AI officials defended the vote in specious fashion. According to a statement, AIUK condemned all forms of hate crime and discrimination, but “unfortunately we could not campaign on everything.” The officials argued that AIUK could not pass a resolution calling for a campaign with a single focus. This belied the reality that resolutions passed at the 2015 conference were on a number of specific issues: abortion, Guatemala, Colombian activists, torture in the UK, and asylum detention in the UK. At its conference the year before, resolutions included subjects of sex work, garment workers in Asian countries, Guantánamo, Guatemala, and Sri Lanka.
The AIUK explanation for the silence on anti-Semitism because of the “single focus” issue seems even less plausible in the context of its past activity. Its report in July 2009 on Operation Cast Lead charged Israel with war crimes. In 2012, AI published an 85-page report critical of the State of Israel. It also, in April 2012, published a 123-page report on discrimination against Muslims in Europe (“Choice and Prejudice Discrimination against Muslims in Europe”).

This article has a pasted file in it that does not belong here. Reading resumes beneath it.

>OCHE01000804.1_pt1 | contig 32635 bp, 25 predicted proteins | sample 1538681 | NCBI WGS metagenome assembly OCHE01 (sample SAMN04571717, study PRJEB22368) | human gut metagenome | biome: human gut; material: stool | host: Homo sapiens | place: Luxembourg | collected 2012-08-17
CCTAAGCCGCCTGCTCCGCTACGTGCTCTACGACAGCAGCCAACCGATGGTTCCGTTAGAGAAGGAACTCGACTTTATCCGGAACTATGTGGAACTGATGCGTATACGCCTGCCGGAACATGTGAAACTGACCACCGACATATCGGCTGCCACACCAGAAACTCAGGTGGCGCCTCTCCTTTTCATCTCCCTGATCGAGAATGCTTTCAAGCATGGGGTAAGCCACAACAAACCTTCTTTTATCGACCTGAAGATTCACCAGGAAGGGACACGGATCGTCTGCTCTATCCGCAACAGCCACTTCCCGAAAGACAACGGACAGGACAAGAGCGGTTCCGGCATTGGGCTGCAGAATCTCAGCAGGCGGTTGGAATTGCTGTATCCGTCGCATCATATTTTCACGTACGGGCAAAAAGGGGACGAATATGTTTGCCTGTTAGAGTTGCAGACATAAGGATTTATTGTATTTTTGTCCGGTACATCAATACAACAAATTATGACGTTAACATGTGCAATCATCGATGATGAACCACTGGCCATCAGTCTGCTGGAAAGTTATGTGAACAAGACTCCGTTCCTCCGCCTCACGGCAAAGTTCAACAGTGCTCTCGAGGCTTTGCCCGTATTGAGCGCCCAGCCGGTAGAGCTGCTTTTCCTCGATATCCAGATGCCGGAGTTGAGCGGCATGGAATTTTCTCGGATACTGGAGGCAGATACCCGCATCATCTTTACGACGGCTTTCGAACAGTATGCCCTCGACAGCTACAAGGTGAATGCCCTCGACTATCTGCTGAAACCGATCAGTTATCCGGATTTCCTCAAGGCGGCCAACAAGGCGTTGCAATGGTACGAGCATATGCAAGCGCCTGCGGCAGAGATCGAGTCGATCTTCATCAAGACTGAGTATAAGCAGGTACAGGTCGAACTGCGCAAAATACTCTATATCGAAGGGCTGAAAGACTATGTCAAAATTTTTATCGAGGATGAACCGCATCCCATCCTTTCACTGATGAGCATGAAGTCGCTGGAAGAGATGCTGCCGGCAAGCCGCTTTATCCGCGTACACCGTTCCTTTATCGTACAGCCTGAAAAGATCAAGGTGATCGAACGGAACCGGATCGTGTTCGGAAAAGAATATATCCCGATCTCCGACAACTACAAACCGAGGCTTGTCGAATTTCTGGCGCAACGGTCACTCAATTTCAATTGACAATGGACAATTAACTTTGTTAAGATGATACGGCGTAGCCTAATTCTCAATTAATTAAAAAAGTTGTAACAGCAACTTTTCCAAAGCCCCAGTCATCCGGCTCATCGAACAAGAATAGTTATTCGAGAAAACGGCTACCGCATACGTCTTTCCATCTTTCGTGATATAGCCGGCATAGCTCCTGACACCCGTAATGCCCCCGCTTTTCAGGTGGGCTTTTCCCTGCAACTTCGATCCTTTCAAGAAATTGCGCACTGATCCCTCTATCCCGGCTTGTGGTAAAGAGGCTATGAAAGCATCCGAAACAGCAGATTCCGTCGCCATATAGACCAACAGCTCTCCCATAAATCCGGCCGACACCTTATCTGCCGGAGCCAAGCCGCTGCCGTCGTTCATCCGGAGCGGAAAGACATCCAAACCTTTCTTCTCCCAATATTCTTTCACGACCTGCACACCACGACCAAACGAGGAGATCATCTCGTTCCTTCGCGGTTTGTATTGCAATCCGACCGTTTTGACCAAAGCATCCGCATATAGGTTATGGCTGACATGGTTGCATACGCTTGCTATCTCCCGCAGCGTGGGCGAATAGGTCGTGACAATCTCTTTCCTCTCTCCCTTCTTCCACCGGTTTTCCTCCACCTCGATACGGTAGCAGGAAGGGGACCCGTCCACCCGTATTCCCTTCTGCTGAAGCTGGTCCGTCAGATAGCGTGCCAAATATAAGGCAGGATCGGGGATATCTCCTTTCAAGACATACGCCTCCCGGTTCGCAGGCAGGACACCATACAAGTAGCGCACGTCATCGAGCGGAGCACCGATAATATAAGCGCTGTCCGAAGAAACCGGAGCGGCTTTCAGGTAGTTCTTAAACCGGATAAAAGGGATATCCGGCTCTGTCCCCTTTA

That report expressed concern about the disintegration of human values and opposed discrimination on grounds of religion or belief. More pointedly, it dealt with some of the consequences of the discrimination Muslims in Europe faced in several areas of life because of their religion, ethnic origin, or gender. It held that discrimination against Muslims was fueled by stereotyped and negative views.